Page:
The National Aborigines and Islanders Day Observance Committee has awarded $5000 to Matthew Humphries, an indigenous artist from Mackay in Central Queensland, Australia, for his artwork “Road to Change”, which will be used in promoting the the annual celebrations of Australia’s traditional owners.
100 artists entered the NAIDOC poster competition under the theme: ‘Change – the next step is ours’. The aim of the competition is to celebrate the history, culture and achievements of Aboriginal and Torres Strait Islander peoples, who arrived in Australia nearly 40,000 years before white settlers.
Mr Humphries said of his process:
“I spent a week thinking of a design that would reflect the 2011 theme and once I had a clear idea what I wanted to do, started to transfer the design on to a digital canvas.
“It has been quite a big learning curve for me. I spent a lot of time squinting at my 11″ laptop but was more than pleased with the outcome and honoured to be selected among so many great artists.”
NAIDOC Week 2011 runs from 3rd – 10th July and includes local celebrations, a national awards ceremony and the dispersal of government grants for indigenous development. Free copies of the poster are available to those taking part in the festivities – for more information refer to NAIDOC.
In This Story: Aborigines
Aboriginal Australians comprise many distinct peoples who have developed across Australia for over 50,000 years. These peoples have a broadly shared, though complex, genetic history, but it is only in the last two hundred years that they have been defined and started to self-identify as a single group.
The term Indigenous Australians refers to Aboriginal Australians as well as Torres Strait Islanders.
Before extensive European settlement, there were over 250 Aboriginal languages. In the 2016 Australian Census, Indigenous Australians comprised 3.3% of Australia’s population, with 91% of these identifying as Aboriginal only, 5% Torres Strait Islander, and 4% both.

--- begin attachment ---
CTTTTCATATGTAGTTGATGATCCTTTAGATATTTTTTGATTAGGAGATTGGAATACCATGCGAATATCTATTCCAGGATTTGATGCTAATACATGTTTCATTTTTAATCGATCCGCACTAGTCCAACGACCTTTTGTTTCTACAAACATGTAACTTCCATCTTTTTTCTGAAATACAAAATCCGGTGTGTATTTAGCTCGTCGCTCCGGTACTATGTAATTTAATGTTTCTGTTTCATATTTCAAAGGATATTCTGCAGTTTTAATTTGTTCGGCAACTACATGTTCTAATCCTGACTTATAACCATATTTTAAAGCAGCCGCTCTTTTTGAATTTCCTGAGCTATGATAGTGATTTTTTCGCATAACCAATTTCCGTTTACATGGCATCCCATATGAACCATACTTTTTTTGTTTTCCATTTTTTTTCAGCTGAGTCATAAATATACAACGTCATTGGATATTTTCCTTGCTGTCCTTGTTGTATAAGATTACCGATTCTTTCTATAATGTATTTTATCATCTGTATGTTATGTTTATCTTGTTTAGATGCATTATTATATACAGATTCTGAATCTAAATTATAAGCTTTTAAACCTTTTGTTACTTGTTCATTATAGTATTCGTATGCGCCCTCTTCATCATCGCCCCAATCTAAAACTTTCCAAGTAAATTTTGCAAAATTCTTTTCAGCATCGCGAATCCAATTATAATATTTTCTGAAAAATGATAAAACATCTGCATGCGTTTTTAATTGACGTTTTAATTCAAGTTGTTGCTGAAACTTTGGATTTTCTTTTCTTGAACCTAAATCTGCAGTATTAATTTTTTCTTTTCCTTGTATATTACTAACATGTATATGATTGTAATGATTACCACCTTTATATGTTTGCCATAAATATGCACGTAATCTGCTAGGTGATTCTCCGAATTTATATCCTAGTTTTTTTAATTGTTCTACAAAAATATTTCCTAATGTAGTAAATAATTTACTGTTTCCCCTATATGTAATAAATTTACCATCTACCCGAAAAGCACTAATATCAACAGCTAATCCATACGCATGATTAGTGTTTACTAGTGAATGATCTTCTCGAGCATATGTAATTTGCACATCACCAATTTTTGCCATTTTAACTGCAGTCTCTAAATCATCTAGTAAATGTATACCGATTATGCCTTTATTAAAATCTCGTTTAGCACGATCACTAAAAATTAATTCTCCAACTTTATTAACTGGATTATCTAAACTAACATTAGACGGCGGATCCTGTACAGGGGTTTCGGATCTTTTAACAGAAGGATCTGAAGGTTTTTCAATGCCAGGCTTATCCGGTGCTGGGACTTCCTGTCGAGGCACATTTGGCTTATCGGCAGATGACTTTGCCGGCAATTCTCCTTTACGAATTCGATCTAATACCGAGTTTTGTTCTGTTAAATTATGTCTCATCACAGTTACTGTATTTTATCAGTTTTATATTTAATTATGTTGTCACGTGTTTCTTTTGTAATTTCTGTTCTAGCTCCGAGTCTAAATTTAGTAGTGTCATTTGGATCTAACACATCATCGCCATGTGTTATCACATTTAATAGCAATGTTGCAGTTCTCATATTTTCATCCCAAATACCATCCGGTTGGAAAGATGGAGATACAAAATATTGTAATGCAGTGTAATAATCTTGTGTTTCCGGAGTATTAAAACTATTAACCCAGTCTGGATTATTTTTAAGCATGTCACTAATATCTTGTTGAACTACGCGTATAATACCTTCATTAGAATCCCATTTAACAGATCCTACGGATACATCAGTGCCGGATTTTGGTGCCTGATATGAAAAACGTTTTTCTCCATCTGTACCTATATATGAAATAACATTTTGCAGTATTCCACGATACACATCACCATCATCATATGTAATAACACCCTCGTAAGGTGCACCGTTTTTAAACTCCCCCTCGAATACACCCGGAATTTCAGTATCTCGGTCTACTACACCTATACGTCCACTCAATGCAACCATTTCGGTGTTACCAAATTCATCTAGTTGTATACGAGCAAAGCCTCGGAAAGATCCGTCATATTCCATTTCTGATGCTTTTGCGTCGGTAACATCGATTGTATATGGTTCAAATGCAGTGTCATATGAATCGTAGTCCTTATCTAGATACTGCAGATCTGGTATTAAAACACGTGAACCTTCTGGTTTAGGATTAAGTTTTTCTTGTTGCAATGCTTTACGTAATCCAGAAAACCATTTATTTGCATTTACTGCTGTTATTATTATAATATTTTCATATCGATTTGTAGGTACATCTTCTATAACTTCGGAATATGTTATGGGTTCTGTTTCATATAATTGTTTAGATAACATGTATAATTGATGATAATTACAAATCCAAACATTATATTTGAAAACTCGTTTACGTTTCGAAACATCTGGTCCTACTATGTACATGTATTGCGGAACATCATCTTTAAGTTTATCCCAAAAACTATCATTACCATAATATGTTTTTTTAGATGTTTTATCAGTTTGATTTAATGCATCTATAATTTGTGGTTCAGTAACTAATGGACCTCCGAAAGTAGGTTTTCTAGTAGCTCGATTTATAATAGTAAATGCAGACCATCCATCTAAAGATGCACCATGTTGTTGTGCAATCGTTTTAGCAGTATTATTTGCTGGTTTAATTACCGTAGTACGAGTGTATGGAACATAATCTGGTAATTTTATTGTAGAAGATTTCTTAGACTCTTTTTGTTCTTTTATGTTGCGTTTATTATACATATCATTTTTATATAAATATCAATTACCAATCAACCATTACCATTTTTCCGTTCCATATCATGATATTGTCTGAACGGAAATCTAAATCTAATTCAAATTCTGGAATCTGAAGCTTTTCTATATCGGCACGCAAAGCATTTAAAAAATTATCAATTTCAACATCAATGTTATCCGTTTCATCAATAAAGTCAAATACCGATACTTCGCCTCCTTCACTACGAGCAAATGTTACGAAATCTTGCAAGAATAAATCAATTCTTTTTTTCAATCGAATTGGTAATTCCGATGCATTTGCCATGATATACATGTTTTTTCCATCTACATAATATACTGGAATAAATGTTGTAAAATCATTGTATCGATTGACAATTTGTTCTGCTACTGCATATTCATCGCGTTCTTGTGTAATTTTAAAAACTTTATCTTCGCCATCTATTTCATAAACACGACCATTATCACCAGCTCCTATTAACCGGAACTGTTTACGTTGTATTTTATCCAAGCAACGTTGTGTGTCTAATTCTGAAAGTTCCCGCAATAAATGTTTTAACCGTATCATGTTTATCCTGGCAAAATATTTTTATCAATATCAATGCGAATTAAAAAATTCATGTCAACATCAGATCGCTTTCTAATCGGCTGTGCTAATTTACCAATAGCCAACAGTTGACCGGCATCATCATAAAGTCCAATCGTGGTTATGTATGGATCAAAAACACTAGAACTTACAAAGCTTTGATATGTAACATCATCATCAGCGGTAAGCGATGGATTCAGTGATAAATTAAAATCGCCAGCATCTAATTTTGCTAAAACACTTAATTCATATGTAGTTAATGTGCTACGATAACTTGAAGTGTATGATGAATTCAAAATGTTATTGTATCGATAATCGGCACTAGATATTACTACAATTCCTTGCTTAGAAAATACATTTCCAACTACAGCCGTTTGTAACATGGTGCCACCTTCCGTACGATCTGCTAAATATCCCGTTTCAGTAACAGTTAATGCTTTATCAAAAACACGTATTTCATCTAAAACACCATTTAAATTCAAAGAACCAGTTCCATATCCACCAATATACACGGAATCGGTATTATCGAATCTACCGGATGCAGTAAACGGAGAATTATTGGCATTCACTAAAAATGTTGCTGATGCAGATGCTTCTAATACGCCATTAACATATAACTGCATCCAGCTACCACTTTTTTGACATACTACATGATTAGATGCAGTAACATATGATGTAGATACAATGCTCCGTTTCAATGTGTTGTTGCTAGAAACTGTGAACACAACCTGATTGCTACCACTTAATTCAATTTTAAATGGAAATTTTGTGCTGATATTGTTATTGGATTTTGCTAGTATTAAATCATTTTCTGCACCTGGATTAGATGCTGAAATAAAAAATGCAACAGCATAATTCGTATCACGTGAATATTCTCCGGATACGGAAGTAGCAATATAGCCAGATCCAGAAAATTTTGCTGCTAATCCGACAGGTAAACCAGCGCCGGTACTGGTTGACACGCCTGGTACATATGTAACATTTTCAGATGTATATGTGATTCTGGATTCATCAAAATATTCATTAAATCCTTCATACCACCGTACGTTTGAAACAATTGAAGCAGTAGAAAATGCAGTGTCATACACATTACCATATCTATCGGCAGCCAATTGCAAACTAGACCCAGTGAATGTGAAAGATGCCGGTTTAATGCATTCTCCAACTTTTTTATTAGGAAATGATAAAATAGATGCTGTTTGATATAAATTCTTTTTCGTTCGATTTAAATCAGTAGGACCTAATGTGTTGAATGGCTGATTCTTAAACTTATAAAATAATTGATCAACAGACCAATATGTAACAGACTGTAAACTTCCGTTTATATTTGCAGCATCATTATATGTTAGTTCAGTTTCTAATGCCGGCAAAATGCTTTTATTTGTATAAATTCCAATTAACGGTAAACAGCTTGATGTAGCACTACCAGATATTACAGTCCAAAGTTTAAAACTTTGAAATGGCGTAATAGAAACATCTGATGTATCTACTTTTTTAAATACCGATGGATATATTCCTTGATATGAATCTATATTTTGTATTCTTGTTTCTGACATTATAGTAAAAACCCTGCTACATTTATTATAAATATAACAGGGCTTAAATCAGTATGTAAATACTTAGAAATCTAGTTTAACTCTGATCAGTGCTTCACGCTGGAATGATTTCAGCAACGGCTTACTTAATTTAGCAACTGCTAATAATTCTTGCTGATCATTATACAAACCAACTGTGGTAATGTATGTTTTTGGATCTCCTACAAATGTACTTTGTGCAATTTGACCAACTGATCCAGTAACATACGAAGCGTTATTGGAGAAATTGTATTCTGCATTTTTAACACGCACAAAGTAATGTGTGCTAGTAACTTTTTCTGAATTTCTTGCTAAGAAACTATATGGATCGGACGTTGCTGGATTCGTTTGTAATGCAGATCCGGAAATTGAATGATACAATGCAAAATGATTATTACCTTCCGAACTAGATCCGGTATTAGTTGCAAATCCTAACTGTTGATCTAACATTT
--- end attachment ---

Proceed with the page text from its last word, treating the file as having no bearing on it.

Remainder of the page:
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In This Story: Australia
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In This Story: Queensland
Queensland (QLD) is an Australian state covering the continent’s northeast, with a coastline stretching nearly 7,000km. Its offshore Great Barrier Reef, the world’s largest coral reef system, hosts thousands of marine species. The city of Cairns is a gateway to the reef and tropical Daintree Rainforest. The capital, Brisbane, is flanked by the surfing beaches of the Gold and Sunshine Coasts.
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In This Story: Torres Strait Islander
Torres Strait Islanders are the Indigenous peoples of the Torres Strait Islands, which are part of the state of Queensland, Australia. Ethnically distinct from the Aboriginal people of the rest of Australia, they are often grouped with them as Indigenous Australians. Today there are many more Torres Strait Islander people living in mainland Australia (nearly 28,000) than on the Islands (about 4,500).
There are five distinct peoples within broader designation of Torres Strait Islander people, based partly on geographical and cultural divisions. There are two main Indigenous language groups, Kalaw Lagaw Ya and Meriam Mir, and Torres Strait Creole is also widely spoken, as a language of trade and commerce. The core of Island culture is Papuo-Austronesian, and the people traditionally a seafaring nation. There is a strong artistic culture, particularly in sculpture, printmaking and mask-making.